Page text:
Piggydb turned 10 this summer. It was August 27, 2008, when I released the first version.
Recently the project is in a dormant state. It’s been more than two years since the last release (February 2016).
In 2010, I wrote about the goal of Piggydb:
But as I experimented with Piggydb’s knowledge creation, I found out that it did not work as well as expected. I thought originally some sort of structure would gradually emerge in the continuous organization of knowledge fragments with tags. But there’s something missing still in Piggydb to achieve this goal. – Wiki, Mind maps, Concept maps and Piggydb | Piggydb
So what’s the current status of the journey to the goal?
I think I’m almost there.
The “Table Tennis Videos” demo site is a good example for this.
It’s well structured and tagged so that visitors can search the videos in various ways. However, once you decided a system of structure and tags, you can’t escape from it easily. You just input fragments so as to align with the existing structure.
It’s actually useful for certain purposes, especially for displaying some information, but I myself want to escape from static structures. If you use it as a personal or team knowledge base, it wouldn’t last long because it’s highly possible there’s no metabolism occurring in it.
This experience made me rethink the principles needed to realize metabolism in digital note-taking, and that led to the Cotoami project I’m currently working on.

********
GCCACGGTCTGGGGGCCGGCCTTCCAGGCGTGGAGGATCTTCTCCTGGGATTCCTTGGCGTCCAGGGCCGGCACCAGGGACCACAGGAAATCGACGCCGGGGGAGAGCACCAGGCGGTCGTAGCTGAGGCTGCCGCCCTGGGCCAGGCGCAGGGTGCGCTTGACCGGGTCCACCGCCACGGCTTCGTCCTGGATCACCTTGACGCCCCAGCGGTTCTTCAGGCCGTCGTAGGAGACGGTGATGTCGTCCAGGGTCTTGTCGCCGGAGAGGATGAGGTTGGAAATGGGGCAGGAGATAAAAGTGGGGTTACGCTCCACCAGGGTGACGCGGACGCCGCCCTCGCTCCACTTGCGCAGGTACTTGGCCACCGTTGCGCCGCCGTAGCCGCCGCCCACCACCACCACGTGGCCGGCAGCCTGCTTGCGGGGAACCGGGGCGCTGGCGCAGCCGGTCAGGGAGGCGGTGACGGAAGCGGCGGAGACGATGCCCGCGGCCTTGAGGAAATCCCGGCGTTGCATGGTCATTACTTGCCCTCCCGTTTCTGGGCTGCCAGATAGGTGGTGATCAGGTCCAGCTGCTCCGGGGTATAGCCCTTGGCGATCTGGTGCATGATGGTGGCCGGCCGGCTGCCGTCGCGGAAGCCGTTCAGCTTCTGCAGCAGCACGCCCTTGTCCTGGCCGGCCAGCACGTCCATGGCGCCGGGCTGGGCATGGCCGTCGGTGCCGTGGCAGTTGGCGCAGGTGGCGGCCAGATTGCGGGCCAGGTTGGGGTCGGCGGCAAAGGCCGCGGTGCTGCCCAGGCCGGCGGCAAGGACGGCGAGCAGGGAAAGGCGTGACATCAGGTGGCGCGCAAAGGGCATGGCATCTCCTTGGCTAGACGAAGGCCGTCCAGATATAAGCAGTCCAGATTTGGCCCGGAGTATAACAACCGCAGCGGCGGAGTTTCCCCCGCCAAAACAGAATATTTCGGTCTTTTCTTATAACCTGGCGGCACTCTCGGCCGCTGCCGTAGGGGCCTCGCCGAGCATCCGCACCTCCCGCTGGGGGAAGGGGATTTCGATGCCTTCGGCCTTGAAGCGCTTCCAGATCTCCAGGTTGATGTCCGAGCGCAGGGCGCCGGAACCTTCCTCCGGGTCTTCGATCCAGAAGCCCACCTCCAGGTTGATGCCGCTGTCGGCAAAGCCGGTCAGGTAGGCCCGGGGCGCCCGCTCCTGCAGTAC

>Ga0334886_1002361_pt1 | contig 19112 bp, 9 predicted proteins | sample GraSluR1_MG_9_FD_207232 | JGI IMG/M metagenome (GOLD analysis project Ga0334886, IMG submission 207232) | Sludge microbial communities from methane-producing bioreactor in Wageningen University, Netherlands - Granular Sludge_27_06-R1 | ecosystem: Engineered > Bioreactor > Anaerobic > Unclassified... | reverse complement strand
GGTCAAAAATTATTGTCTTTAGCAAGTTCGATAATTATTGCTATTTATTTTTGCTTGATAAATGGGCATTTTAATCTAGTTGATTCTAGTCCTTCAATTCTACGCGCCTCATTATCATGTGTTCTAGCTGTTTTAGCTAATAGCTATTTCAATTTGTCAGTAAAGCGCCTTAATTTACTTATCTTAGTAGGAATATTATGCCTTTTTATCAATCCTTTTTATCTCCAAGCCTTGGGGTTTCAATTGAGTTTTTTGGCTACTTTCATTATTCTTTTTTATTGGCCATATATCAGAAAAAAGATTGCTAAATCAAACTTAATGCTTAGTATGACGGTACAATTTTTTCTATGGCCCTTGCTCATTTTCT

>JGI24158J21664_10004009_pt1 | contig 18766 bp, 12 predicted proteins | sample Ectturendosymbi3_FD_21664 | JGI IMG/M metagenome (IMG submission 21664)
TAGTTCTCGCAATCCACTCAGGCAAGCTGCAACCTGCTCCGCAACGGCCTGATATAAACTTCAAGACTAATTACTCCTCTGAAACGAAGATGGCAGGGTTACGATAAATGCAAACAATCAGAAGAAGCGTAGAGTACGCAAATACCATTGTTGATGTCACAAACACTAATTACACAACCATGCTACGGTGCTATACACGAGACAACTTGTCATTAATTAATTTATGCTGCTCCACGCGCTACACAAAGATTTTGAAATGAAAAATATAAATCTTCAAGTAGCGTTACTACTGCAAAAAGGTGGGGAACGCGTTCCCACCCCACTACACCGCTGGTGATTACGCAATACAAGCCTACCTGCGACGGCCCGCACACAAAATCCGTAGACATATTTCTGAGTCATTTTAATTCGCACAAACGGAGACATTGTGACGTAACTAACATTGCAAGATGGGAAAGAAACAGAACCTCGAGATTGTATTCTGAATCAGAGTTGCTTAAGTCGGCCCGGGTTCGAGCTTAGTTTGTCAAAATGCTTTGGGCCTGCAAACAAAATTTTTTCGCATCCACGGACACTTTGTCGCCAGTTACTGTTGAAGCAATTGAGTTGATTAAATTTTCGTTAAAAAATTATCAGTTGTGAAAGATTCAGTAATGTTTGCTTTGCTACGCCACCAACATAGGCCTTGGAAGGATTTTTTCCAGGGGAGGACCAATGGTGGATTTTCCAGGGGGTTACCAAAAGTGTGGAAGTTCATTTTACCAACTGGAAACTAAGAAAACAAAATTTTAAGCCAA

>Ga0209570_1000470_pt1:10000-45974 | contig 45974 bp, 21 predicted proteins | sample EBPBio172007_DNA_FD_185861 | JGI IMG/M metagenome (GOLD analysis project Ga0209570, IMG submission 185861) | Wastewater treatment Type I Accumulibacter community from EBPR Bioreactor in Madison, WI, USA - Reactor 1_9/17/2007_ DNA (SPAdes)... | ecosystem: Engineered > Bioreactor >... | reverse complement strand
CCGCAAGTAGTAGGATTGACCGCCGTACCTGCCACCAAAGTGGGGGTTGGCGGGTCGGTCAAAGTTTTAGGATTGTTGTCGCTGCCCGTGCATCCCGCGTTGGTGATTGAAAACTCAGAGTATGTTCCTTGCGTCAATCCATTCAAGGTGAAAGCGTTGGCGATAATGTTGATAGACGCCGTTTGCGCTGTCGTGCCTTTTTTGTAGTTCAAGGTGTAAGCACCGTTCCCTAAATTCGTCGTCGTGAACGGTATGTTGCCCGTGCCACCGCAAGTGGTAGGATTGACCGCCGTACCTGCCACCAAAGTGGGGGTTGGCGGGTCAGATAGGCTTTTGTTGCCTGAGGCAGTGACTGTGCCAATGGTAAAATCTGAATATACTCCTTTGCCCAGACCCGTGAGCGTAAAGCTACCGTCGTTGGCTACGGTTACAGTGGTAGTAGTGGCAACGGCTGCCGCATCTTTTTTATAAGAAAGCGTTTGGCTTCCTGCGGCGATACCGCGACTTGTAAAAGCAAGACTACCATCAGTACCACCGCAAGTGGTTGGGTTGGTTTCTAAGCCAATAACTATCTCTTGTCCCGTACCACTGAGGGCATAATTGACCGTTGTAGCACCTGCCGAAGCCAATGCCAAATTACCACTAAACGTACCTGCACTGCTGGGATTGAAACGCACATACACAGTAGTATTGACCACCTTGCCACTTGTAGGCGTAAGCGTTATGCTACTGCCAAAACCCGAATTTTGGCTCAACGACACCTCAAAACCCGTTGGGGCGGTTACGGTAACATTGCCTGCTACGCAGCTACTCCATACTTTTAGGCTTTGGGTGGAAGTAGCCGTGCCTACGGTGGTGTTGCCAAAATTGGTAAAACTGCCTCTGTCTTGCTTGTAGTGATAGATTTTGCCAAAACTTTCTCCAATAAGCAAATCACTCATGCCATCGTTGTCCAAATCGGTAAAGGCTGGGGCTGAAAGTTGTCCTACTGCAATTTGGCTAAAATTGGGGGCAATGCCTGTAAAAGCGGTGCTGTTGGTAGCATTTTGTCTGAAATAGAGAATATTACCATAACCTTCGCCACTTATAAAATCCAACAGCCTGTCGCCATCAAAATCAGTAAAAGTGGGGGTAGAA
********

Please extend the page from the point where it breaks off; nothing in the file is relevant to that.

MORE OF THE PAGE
The first principle implemented in Cotoami was to make the barrier to input as low as possible.
In Cotoami, you post your ideas and thoughts like chatting. It’s actually a chatting feature where you can chat with other users sharing the same space.
You would feel free to write anything that comes in your mind. Your posts just flow into the past unless they are pinned:
There are two panes side by side representing flow and stock respectvely.
Then you make connections to enrich your stock just like Piggydb’s fragment relationships.
You can view your network of knowledge in a graph:
Making connections is like chemical reactions in metabolism, which should produce a new chemical substance finally. And this is the second principle implemented as “Cotonomatization” in Cotoami.
In Cotoami, individual posts are called “Cotos”, which is a Japanese word meaning “thing” and there’s a special type of Coto called “Cotonoma” (Coto-no-ma means “a space of Cotos”). A Cotonoma is a Coto that has a dedicated chat timeline associated with it.
These two concepts are basic building blocks of a knowledge base in Cotoami.
As you can see in the above image, Cotonomas form a recursive structure and each Cotonoma has its own metabolism cycle.
Here you can understand what “Cotonomatization” is. It means converting a plain Coto into a Cotonoma:
I think this process, converting a Coto that has collected many connections and appears to be important into a Cotonoma, in order to create another conceptual space of metabolism, leads to what I originally thought in 2010: “some sort of structure would gradually emerge in the continuous organization”.
I’ve been using Cotoami for more than a year now and feel it works greatly. Many of my Cotonomas have been created spontaneously from my random thoughts or conversations with my friends and they are filled with new discoveries.
I’d like you to try it out if you read this far 😉 There’s a demo server: https://demo.cotoa.me and another server for practical use, which gives accounts to crowdfunders: https://www.patreon.com/cotoami